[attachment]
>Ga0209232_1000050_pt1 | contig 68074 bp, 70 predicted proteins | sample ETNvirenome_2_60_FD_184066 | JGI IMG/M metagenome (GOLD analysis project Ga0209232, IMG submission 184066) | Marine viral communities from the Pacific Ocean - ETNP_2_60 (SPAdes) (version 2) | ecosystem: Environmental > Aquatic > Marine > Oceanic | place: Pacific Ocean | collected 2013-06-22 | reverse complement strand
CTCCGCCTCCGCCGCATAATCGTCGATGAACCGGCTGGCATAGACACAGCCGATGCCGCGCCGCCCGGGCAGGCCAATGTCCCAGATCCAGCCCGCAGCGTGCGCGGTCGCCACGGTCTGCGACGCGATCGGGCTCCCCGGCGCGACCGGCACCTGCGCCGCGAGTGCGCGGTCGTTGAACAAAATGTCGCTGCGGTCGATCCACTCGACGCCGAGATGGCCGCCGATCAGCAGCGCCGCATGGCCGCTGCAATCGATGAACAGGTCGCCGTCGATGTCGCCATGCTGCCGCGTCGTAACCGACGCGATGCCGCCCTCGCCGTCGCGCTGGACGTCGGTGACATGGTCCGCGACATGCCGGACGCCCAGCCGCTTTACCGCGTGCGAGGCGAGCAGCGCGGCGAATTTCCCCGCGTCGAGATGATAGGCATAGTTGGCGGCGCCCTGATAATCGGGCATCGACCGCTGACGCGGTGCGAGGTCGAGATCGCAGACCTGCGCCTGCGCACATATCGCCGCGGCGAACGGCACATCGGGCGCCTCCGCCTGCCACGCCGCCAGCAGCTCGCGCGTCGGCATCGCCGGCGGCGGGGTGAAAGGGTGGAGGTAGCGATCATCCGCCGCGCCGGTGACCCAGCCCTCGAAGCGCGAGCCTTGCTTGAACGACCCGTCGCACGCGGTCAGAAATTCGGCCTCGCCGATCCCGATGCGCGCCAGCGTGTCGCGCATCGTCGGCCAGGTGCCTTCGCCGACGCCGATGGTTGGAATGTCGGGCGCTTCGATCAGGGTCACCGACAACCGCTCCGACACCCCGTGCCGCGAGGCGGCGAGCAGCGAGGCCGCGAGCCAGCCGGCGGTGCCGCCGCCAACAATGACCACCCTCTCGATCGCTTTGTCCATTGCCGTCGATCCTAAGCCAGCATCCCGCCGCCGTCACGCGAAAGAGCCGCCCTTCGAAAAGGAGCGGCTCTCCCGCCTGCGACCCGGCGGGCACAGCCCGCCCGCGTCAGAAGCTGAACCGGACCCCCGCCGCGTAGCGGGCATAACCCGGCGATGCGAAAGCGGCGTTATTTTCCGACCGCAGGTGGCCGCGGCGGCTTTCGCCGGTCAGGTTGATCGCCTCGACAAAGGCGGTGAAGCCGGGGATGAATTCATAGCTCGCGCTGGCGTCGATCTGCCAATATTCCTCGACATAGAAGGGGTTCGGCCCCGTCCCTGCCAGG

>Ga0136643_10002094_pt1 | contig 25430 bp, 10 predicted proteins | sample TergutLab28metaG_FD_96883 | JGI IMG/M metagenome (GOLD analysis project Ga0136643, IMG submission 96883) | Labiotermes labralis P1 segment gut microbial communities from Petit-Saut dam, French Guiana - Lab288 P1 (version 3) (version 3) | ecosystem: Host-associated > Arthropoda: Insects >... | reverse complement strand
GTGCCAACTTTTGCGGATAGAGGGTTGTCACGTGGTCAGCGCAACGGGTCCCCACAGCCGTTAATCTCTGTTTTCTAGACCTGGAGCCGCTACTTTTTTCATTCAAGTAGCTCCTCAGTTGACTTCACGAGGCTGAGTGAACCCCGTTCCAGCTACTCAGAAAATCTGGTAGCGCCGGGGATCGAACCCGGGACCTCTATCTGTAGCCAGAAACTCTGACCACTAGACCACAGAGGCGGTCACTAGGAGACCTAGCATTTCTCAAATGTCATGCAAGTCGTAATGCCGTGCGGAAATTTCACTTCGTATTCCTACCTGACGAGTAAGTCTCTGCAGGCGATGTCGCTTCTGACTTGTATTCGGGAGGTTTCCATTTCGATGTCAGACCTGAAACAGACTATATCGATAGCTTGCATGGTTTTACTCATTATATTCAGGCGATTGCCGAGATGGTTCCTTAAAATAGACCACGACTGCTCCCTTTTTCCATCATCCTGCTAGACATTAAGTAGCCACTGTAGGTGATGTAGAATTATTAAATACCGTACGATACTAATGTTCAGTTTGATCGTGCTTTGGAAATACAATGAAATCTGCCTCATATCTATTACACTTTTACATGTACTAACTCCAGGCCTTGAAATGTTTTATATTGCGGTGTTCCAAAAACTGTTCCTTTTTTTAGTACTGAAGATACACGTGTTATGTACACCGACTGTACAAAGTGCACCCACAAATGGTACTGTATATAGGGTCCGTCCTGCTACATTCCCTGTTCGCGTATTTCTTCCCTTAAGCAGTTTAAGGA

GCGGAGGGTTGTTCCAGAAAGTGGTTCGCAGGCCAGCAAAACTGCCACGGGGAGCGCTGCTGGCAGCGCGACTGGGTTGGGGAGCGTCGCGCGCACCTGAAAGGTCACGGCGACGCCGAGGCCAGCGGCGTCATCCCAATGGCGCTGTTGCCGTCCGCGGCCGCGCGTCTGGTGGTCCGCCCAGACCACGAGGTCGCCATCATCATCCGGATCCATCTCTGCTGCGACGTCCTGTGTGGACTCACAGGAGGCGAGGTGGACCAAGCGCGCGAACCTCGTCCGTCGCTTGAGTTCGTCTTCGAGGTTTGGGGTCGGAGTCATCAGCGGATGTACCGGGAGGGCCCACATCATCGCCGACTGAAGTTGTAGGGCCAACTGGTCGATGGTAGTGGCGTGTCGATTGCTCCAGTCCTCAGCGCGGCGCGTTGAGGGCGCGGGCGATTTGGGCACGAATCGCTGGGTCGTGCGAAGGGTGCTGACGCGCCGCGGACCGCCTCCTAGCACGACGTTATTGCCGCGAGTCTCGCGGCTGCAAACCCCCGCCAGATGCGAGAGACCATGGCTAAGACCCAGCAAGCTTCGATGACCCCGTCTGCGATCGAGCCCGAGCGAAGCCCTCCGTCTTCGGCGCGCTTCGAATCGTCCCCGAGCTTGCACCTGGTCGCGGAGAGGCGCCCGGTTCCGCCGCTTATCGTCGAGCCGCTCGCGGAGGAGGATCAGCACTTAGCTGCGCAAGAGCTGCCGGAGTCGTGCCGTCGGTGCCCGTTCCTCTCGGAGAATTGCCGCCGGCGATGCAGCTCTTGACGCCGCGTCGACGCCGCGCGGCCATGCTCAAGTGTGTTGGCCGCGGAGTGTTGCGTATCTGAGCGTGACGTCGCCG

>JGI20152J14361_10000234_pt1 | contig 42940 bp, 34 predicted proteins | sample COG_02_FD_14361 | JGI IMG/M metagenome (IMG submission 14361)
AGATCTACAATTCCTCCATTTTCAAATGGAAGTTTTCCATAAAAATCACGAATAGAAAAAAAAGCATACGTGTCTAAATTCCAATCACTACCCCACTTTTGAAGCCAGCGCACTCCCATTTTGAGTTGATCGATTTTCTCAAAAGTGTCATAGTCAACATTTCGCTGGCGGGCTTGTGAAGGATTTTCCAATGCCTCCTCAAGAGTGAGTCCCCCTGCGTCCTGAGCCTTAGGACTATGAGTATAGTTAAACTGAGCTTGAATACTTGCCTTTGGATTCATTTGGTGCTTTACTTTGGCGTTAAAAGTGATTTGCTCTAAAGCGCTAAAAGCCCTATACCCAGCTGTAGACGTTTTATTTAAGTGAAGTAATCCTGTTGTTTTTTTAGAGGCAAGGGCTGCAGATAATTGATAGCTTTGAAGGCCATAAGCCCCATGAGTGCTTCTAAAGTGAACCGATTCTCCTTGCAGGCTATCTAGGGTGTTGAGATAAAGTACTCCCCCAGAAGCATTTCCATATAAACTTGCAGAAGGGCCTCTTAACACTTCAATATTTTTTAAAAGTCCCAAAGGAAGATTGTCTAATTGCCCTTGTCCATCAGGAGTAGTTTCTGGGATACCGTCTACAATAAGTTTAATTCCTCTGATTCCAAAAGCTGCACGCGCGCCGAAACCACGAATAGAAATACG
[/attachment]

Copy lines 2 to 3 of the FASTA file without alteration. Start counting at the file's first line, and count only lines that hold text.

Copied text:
CTCCGCCTCCGCCGCATAATCGTCGATGAACCGGCTGGCATAGACACAGCCGATGCCGCGCCGCCCGGGCAGGCCAATGTCCCAGATCCAGCCCGCAGCGTGCGCGGTCGCCACGGTCTGCGACGCGATCGGGCTCCCCGGCGCGACCGGCACCTGCGCCGCGAGTGCGCGGTCGTTGAACAAAATGTCGCTGCGGTCGATCCACTCGACGCCGAGATGGCCGCCGATCAGCAGCGCCGCATGGCCGCTGCAATCGATGAACAGGTCGCCGTCGATGTCGCCATGCTGCCGCGTCGTAACCGACGCGATGCCGCCCTCGCCGTCGCGCTGGACGTCGGTGACATGGTCCGCGACATGCCGGACGCCCAGCCGCTTTACCGCGTGCGAGGCGAGCAGCGCGGCGAATTTCCCCGCGTCGAGATGATAGGCATAGTTGGCGGCGCCCTGATAATCGGGCATCGACCGCTGACGCGGTGCGAGGTCGAGATCGCAGACCTGCGCCTGCGCACATATCGCCGCGGCGAACGGCACATCGGGCGCCTCCGCCTGCCACGCCGCCAGCAGCTCGCGCGTCGGCATCGCCGGCGGCGGGGTGAAAGGGTGGAGGTAGCGATCATCCGCCGCGCCGGTGACCCAGCCCTCGAAGCGCGAGCCTTGCTTGAACGACCCGTCGCACGCGGTCAGAAATTCGGCCTCGCCGATCCCGATGCGCGCCAGCGTGTCGCGCATCGTCGGCCAGGTGCCTTCGCCGACGCCGATGGTTGGAATGTCGGGCGCTTCGATCAGGGTCACCGACAACCGCTCCGACACCCCGTGCCGCGAGGCGGCGAGCAGCGAGGCCGCGAGCCAGCCGGCGGTGCCGCCGCCAACAATGACCACCCTCTCGATCGCTTTGTCCATTGCCGTCGATCCTAAGCCAGCATCCCGCCGCCGTCACGCGAAAGAGCCGCCCTTCGAAAAGGAGCGGCTCTCCCGCCTGCGACCCGGCGGGCACAGCCCGCCCGCGTCAGAAGCTGAACCGGACCCCCGCCGCGTAGCGGGCATAACCCGGCGATGCGAAAGCGGCGTTATTTTCCGACCGCAGGTGGCCGCGGCGGCTTTCGCCGGTCAGGTTGATCGCCTCGACAAAGGCGGTGAAGCCGGGGATGAATTCATAGCTCGCGCTGGCGTCGATCTGCCAATATTCCTCGACATAGAAGGGGTTCGGCCCCGTCCCTGCCAGG

>Ga0136643_10002094_pt1 | contig 25430 bp, 10 predicted proteins | sample TergutLab28metaG_FD_96883 | JGI IMG/M metagenome (GOLD analysis project Ga0136643, IMG submission 96883) | Labiotermes labralis P1 segment gut microbial communities from Petit-Saut dam, French Guiana - Lab288 P1 (version 3) (version 3) | ecosystem: Host-associated > Arthropoda: Insects >... | reverse complement strand